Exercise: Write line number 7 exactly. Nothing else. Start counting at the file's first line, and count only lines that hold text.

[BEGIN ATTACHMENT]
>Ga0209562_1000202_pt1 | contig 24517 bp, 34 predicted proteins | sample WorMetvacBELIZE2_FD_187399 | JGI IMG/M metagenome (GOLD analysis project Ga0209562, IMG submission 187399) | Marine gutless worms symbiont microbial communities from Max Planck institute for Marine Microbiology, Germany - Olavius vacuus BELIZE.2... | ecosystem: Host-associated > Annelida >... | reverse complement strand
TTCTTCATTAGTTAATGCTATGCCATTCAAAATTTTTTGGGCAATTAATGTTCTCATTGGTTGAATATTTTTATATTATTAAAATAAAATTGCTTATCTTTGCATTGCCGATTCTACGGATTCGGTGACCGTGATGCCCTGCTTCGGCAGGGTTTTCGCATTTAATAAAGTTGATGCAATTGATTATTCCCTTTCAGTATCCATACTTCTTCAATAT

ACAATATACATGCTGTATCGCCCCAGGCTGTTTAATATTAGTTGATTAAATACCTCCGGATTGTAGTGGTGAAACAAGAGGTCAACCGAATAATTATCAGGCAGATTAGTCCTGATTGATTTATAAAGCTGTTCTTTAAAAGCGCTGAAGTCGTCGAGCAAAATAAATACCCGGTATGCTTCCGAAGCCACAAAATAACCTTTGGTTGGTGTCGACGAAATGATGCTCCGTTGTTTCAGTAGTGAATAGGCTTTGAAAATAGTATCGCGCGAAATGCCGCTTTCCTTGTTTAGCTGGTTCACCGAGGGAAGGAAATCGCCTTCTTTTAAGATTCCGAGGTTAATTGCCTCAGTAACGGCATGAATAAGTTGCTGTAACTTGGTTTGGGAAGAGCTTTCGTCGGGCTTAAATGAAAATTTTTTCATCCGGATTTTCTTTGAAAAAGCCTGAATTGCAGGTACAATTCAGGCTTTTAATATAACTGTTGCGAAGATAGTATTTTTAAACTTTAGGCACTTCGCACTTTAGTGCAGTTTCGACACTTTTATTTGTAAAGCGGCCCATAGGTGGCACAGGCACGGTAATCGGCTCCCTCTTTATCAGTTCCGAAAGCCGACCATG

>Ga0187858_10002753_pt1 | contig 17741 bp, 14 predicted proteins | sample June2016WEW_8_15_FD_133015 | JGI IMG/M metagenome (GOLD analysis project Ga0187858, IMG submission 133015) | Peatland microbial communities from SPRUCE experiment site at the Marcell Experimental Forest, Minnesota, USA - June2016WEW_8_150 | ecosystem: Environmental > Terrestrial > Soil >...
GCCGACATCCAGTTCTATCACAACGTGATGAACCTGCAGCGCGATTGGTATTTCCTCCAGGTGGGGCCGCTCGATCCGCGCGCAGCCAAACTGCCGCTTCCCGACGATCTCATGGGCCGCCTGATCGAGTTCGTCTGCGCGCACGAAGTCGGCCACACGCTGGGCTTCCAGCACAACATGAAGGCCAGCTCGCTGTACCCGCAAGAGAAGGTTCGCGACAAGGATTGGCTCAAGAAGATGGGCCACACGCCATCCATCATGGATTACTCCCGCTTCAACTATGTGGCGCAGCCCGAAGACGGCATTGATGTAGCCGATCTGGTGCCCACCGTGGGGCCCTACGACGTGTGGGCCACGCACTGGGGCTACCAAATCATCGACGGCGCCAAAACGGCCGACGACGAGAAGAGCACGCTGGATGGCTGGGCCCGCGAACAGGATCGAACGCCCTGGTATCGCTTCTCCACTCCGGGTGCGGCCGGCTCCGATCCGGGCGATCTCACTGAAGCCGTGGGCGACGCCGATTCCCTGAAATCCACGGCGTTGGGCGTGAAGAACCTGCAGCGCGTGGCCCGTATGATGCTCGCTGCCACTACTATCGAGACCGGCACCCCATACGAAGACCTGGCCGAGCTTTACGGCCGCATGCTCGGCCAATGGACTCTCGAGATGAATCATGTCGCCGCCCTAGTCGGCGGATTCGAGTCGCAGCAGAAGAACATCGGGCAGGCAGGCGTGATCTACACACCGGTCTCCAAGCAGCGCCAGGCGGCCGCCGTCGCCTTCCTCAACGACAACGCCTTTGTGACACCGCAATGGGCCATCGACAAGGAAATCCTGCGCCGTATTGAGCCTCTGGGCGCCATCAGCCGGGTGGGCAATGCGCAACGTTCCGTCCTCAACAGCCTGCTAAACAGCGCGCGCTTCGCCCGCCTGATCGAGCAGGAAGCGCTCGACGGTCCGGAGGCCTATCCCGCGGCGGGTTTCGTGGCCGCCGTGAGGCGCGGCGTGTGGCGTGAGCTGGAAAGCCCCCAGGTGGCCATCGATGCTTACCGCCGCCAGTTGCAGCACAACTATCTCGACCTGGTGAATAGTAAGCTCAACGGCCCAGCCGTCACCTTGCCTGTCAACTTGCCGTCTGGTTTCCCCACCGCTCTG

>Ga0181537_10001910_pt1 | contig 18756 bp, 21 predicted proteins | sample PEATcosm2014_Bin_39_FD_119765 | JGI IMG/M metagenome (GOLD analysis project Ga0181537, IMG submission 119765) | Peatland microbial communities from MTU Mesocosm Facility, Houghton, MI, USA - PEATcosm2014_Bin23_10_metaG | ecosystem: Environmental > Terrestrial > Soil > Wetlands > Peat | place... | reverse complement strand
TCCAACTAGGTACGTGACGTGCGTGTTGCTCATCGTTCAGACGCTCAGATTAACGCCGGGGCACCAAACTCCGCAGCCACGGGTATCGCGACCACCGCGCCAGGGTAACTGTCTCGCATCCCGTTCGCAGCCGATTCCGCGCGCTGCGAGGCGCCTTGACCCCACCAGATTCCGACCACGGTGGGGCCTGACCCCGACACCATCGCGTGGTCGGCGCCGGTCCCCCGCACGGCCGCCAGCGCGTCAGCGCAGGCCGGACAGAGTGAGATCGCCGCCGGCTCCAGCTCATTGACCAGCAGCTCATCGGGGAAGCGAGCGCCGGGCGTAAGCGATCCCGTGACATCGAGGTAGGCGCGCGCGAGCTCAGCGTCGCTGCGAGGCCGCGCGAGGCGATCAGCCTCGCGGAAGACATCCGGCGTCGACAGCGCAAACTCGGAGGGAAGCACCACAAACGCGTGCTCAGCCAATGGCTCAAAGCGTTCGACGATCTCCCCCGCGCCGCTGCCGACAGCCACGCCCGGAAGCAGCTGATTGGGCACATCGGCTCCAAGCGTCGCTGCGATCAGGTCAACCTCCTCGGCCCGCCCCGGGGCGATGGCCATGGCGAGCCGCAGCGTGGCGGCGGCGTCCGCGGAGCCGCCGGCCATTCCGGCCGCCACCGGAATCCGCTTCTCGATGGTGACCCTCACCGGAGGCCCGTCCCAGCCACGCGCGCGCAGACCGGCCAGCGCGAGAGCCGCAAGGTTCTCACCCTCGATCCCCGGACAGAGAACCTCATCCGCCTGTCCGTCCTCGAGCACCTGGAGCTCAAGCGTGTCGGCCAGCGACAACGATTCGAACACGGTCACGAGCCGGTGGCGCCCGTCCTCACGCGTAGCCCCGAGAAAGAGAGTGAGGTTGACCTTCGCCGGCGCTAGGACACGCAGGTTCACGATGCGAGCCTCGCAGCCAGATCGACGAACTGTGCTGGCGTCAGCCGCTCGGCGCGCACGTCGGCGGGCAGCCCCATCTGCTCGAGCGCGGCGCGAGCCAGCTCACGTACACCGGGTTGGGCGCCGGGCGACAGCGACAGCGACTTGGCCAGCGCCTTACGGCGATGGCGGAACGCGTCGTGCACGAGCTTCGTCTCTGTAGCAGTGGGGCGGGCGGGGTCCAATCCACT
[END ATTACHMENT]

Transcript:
TCCAACTAGGTACGTGACGTGCGTGTTGCTCATCGTTCAGACGCTCAGATTAACGCCGGGGCACCAAACTCCGCAGCCACGGGTATCGCGACCACCGCGCCAGGGTAACTGTCTCGCATCCCGTTCGCAGCCGATTCCGCGCGCTGCGAGGCGCCTTGACCCCACCAGATTCCGACCACGGTGGGGCCTGACCCCGACACCATCGCGTGGTCGGCGCCGGTCCCCCGCACGGCCGCCAGCGCGTCAGCGCAGGCCGGACAGAGTGAGATCGCCGCCGGCTCCAGCTCATTGACCAGCAGCTCATCGGGGAAGCGAGCGCCGGGCGTAAGCGATCCCGTGACATCGAGGTAGGCGCGCGCGAGCTCAGCGTCGCTGCGAGGCCGCGCGAGGCGATCAGCCTCGCGGAAGACATCCGGCGTCGACAGCGCAAACTCGGAGGGAAGCACCACAAACGCGTGCTCAGCCAATGGCTCAAAGCGTTCGACGATCTCCCCCGCGCCGCTGCCGACAGCCACGCCCGGAAGCAGCTGATTGGGCACATCGGCTCCAAGCGTCGCTGCGATCAGGTCAACCTCCTCGGCCCGCCCCGGGGCGATGGCCATGGCGAGCCGCAGCGTGGCGGCGGCGTCCGCGGAGCCGCCGGCCATTCCGGCCGCCACCGGAATCCGCTTCTCGATGGTGACCCTCACCGGAGGCCCGTCCCAGCCACGCGCGCGCAGACCGGCCAGCGCGAGAGCCGCAAGGTTCTCACCCTCGATCCCCGGACAGAGAACCTCATCCGCCTGTCCGTCCTCGAGCACCTGGAGCTCAAGCGTGTCGGCCAGCGACAACGATTCGAACACGGTCACGAGCCGGTGGCGCCCGTCCTCACGCGTAGCCCCGAGAAAGAGAGTGAGGTTGACCTTCGCCGGCGCTAGGACACGCAGGTTCACGATGCGAGCCTCGCAGCCAGATCGACGAACTGTGCTGGCGTCAGCCGCTCGGCGCGCACGTCGGCGGGCAGCCCCATCTGCTCGAGCGCGGCGCGAGCCAGCTCACGTACACCGGGTTGGGCGCCGGGCGACAGCGACAGCGACTTGGCCAGCGCCTTACGGCGATGGCGGAACGCGTCGTGCACGAGCTTCGTCTCTGTAGCAGTGGGGCGGGCGGGGTCCAATCCACT